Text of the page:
Photos by Steve Smith, VisionFire Studios

It seems like yesterday that the first hints of yellow from the forsythia bushes started to cheer up the garden and the hostas unfurled themselves after they made their welcomed return after a long winter sleep. But here we are saying good-bye to one of the strangest summers in recent history and questioning what the fall will bring. Well, with all of the uncertainty of those opened ended questions At Home wants to share with you some definitive answers about pruning and putting your garden to rest. It worked hard this year!

To find the answers At Home reached out to ISA Certified Arbourist Jeremy LeClair.

AH: Okay Jeremy, the question that everyone wants answered. When should we prune. Spring or fall?
Jeremy: First of all I want to say, my views are coming from an Arbourist point of view. Some gardeners may see things differently, but I stand firm on what I say.
What season depends on the objective of the pruning but this one goes to spring. Most routine pruning like removing dead or damaged branches can be done any time of year. Most recent studies have shown that trees actually rebound best from pruning during their most active growing periods, which would be spring. On the other hand, some fruit trees that are prone to fungal issues are best to hold off until the major wet period of spring is over.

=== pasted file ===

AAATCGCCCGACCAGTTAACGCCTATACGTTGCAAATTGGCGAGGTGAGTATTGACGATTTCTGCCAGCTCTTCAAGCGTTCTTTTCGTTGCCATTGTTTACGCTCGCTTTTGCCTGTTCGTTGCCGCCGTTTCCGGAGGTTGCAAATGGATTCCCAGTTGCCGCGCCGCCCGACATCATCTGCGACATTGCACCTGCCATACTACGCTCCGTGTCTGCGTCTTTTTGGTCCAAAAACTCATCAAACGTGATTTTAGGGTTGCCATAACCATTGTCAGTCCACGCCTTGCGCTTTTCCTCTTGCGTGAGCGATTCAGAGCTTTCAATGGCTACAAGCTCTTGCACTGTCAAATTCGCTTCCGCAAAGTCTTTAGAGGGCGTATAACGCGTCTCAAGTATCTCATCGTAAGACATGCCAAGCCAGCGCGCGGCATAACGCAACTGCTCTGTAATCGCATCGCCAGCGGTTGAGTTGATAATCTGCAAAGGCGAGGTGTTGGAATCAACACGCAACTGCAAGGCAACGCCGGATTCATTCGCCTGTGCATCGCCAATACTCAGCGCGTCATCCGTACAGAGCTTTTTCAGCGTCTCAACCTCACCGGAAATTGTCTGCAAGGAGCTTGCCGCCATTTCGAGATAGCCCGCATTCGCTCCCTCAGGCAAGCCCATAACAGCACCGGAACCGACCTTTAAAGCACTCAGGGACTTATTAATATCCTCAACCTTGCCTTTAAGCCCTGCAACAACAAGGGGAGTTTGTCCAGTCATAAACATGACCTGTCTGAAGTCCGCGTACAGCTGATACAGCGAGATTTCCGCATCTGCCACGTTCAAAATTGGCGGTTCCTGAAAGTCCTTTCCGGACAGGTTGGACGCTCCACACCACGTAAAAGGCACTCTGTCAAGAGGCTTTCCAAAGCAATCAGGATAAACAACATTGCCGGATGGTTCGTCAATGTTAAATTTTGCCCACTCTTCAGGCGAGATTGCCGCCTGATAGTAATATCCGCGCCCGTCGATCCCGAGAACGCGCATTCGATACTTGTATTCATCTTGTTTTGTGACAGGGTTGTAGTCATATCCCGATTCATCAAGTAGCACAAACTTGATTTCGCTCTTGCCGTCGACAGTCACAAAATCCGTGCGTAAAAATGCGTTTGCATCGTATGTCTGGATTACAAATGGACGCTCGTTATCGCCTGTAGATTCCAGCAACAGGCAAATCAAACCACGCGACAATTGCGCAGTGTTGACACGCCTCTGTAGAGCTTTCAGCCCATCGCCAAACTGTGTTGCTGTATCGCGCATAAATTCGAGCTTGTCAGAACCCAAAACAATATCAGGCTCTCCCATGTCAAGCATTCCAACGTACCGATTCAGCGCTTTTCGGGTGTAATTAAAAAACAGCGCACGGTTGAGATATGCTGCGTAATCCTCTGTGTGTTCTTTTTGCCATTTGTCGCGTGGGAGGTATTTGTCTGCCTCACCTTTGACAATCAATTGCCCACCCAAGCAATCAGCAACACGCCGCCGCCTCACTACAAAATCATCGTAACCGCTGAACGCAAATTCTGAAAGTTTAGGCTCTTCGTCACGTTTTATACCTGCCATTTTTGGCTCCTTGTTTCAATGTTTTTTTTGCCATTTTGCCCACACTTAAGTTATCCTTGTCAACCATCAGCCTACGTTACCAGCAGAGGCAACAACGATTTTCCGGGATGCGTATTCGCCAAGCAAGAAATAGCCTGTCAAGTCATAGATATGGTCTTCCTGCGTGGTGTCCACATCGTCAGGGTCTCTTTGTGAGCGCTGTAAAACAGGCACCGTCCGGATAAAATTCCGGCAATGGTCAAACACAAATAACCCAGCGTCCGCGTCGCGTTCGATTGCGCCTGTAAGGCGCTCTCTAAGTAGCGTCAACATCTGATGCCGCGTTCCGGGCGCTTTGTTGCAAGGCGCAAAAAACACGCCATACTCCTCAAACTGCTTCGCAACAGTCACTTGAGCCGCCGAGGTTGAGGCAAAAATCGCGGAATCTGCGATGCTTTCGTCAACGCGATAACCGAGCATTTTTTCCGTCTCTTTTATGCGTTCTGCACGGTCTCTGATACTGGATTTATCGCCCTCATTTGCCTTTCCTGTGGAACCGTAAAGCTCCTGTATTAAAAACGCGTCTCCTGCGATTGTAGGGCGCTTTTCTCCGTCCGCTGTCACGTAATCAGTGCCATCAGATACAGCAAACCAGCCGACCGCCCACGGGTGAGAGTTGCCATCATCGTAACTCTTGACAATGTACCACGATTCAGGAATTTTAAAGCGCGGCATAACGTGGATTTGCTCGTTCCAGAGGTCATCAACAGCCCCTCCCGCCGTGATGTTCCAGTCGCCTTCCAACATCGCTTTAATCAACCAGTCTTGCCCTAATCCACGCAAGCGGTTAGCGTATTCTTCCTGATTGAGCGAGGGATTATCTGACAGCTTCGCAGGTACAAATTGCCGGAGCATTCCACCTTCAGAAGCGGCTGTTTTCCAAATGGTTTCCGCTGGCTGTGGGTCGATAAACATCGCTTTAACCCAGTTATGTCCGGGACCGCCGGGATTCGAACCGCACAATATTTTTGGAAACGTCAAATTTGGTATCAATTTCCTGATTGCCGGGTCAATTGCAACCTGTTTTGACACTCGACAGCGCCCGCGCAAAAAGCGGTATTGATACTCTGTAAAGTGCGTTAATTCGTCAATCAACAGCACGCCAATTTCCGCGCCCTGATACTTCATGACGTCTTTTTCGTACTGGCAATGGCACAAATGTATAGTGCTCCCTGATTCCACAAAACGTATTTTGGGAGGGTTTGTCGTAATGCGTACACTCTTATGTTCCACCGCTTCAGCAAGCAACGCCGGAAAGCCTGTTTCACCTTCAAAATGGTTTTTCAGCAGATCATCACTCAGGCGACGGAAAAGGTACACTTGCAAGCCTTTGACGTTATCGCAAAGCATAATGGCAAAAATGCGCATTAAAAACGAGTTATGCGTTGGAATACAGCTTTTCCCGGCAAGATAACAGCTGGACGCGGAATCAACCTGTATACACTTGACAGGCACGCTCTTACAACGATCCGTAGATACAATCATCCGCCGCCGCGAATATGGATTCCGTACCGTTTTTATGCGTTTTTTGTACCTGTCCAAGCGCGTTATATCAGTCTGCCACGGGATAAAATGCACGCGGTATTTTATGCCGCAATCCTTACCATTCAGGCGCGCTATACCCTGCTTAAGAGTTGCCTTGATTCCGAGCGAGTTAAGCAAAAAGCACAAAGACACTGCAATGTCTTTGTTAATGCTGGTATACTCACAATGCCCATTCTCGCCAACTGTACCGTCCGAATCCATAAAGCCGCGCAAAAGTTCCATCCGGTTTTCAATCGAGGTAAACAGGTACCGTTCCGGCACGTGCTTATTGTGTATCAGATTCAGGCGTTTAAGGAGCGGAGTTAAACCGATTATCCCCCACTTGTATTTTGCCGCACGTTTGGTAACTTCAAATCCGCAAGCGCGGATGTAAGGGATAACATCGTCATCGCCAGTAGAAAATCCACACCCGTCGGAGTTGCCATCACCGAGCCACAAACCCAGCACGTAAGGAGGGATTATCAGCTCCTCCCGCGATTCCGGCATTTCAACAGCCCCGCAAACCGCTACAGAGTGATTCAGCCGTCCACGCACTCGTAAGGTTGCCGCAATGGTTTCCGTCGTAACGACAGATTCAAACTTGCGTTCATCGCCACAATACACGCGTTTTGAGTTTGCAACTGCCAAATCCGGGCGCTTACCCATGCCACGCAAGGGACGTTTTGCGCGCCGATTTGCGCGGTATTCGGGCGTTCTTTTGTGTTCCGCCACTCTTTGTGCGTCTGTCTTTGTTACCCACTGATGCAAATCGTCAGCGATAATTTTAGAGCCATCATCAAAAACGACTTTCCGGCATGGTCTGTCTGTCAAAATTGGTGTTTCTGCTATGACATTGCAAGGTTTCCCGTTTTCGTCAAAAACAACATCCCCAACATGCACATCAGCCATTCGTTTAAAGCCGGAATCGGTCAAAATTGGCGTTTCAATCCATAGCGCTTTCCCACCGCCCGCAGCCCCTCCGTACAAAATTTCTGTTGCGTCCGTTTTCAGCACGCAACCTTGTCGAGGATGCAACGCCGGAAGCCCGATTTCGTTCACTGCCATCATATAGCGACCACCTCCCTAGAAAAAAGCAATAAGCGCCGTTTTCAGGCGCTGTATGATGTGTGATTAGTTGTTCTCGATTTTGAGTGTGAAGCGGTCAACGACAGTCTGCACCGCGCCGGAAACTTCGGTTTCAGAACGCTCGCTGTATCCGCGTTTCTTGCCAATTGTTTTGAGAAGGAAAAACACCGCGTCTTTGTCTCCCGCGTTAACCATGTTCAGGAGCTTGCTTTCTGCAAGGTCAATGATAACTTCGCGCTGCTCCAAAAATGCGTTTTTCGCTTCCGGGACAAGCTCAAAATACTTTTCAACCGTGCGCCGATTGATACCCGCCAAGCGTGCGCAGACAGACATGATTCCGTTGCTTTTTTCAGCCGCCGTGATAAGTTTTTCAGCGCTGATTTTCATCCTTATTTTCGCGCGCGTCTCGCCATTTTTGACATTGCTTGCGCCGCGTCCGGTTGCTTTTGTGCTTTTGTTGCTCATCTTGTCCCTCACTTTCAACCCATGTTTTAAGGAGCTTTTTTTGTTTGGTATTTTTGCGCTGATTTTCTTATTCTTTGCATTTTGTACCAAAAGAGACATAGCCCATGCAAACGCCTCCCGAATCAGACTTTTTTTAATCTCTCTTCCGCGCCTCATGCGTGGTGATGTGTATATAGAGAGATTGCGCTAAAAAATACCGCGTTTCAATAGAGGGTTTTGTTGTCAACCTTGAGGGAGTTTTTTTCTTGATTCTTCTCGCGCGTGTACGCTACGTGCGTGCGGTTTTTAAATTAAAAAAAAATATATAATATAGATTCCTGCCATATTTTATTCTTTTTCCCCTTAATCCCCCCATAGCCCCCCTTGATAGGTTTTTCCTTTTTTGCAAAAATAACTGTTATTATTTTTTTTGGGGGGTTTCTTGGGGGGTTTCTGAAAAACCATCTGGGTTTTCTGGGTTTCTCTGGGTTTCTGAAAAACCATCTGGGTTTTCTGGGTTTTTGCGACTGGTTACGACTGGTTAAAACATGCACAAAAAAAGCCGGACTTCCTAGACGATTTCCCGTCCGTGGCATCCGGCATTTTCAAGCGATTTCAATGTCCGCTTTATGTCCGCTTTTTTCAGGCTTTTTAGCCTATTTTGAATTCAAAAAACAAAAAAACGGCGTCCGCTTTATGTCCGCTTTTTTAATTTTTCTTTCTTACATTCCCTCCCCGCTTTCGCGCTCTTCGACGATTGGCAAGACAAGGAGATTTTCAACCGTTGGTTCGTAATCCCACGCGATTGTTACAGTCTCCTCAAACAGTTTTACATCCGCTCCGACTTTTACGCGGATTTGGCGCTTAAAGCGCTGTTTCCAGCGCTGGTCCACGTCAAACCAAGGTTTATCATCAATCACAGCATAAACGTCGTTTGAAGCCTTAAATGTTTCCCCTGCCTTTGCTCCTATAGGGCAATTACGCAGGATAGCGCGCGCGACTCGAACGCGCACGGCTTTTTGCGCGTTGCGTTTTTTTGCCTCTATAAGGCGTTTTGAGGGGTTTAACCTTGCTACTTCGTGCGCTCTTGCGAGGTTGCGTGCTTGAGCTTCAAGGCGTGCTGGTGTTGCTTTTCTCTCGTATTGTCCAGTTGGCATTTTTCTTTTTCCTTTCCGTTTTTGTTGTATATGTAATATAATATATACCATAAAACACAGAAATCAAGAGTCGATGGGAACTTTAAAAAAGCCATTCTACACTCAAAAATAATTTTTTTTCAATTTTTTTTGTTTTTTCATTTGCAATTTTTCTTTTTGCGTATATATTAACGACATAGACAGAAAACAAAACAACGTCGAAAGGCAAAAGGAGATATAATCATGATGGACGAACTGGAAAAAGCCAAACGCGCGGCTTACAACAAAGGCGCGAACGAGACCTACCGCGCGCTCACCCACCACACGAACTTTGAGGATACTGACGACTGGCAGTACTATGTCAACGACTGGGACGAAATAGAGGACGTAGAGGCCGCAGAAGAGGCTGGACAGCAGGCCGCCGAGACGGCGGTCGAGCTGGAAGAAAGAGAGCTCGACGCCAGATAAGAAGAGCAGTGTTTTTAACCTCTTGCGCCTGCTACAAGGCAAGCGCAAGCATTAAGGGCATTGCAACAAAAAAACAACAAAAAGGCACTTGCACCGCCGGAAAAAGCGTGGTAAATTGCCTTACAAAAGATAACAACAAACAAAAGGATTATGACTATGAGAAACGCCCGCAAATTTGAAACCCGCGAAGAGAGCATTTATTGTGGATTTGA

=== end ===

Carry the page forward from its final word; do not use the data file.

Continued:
AH: What trees and shrubs should be pruned in fall?
Jeremy: Mostly shade and street trees can be pruned at any time of year but when it comes to fall pruning it’s not so much about the species of plant to prune but more so the condition of it. With snow on its way, you may want to gear some pruning towards damage prevention. Wet snow and ice can break many branches so by tipping a few back to reduce larger sections from breaking may be a good approach. Russian sage, a small woody plant is one that we always tip back during our fall cleanups. They grow quite lanky and are very fragile so by cutting it back by half you can reduce the chances of larger sections breaking off. We do the same with butterfly bushes. Sometimes you may need to sacrifice some spring flowering by doing some fall pruning if there are some shrubs that are extremely out of control.

AH: Pruning forces new growth. When does it become too late to prune so plants can harden off in the winter?
Jeremy: Some types of pruning can promote a flush of growth. If your looking to tidy up some of your hedges and shrubs, then I would say you should be fine to clip off the stragglers right up to early October. If you’re practicing proper pruning on trees then you likely won’t be promoting a whole lot of new growth. Heading cuts, which is not recommended for trees are the types of cut that promote excessive growth. Choose your pruning methods wisely.